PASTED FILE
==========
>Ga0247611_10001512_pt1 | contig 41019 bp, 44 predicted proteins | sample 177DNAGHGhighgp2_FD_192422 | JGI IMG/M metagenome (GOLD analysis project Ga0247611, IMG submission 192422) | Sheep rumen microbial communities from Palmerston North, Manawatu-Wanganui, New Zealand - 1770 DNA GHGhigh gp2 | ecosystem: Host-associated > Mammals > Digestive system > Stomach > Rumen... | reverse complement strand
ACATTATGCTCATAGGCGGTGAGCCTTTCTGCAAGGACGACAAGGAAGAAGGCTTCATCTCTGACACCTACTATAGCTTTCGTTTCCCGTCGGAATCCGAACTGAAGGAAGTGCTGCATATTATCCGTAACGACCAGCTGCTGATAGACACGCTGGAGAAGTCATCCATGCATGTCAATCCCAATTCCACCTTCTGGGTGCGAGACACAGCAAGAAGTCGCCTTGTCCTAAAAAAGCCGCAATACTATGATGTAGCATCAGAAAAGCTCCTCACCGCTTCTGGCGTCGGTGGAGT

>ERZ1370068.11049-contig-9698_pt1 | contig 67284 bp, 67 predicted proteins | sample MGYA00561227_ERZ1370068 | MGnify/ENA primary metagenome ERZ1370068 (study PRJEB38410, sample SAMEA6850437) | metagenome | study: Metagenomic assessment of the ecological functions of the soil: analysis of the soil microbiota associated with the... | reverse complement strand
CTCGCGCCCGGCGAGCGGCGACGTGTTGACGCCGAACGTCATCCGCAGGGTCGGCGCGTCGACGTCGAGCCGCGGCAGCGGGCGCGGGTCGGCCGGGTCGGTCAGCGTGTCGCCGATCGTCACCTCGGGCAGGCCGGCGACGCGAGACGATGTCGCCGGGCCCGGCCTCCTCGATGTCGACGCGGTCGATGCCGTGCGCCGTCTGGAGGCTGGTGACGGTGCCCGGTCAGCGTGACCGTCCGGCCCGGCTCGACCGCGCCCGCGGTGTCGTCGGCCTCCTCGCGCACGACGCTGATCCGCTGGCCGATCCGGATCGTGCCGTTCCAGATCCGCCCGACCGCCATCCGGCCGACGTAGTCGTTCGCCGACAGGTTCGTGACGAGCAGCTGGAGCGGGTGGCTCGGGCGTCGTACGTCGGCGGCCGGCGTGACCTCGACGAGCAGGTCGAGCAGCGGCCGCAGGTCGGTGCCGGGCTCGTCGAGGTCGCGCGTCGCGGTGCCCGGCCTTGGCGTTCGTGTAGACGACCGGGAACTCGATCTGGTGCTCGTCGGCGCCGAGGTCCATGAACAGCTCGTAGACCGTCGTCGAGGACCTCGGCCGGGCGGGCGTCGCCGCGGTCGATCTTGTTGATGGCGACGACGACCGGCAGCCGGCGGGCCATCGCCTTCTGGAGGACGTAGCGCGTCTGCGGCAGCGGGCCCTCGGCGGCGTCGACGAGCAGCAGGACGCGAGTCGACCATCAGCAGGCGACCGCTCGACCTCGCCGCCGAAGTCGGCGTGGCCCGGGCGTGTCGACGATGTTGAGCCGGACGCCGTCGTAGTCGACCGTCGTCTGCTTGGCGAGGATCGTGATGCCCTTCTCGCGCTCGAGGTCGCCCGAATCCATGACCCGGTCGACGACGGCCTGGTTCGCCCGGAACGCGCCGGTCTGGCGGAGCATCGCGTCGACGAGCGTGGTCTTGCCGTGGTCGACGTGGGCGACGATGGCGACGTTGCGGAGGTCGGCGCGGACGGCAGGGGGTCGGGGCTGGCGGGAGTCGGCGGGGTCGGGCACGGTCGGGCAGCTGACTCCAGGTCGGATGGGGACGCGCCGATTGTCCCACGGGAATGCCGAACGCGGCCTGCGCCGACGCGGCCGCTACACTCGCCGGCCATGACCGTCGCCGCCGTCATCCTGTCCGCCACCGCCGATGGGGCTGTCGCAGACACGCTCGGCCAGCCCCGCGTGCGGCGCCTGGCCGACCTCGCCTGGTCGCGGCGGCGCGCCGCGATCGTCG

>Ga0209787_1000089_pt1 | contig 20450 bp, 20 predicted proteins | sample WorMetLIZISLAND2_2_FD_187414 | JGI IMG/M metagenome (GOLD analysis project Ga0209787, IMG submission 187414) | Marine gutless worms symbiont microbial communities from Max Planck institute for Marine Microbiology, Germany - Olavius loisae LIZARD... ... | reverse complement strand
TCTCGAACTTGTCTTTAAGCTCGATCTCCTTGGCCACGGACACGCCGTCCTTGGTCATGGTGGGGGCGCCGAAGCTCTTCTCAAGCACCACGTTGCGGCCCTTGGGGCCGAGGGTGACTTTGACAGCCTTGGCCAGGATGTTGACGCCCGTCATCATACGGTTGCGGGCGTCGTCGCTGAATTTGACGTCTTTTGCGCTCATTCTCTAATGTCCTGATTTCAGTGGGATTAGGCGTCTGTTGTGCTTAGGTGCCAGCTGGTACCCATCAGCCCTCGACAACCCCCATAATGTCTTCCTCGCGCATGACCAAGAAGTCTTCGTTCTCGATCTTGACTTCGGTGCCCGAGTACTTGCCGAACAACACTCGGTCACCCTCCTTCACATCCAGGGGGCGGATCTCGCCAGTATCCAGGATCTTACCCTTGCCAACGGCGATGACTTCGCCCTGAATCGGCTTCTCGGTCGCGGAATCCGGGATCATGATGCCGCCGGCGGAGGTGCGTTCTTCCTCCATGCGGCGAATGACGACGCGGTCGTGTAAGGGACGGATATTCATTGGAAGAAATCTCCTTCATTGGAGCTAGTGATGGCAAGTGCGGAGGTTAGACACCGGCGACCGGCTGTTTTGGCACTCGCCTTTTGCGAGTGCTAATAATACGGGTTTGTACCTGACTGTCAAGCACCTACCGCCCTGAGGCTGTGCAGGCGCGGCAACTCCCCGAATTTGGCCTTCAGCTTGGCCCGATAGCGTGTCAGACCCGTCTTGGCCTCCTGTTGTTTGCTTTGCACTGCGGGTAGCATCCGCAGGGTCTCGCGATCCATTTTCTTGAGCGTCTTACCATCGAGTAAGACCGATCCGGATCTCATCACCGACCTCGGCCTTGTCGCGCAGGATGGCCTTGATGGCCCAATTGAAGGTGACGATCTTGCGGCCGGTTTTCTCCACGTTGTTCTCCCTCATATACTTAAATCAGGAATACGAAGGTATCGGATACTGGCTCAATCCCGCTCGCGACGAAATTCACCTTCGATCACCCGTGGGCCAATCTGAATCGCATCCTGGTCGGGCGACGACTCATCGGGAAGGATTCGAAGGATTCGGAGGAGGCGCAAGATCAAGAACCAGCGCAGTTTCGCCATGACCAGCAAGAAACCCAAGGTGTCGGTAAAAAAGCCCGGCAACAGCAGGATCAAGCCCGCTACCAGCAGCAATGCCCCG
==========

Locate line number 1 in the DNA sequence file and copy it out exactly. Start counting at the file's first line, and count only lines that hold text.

>Ga0247611_10001512_pt1 | contig 41019 bp, 44 predicted proteins | sample 177DNAGHGhighgp2_FD_192422 | JGI IMG/M metagenome (GOLD analysis project Ga0247611, IMG submission 192422) | Sheep rumen microbial communities from Palmerston North, Manawatu-Wanganui, New Zealand - 1770 DNA GHGhigh gp2 | ecosystem: Host-associated > Mammals > Digestive system > Stomach > Rumen... | reverse complement strand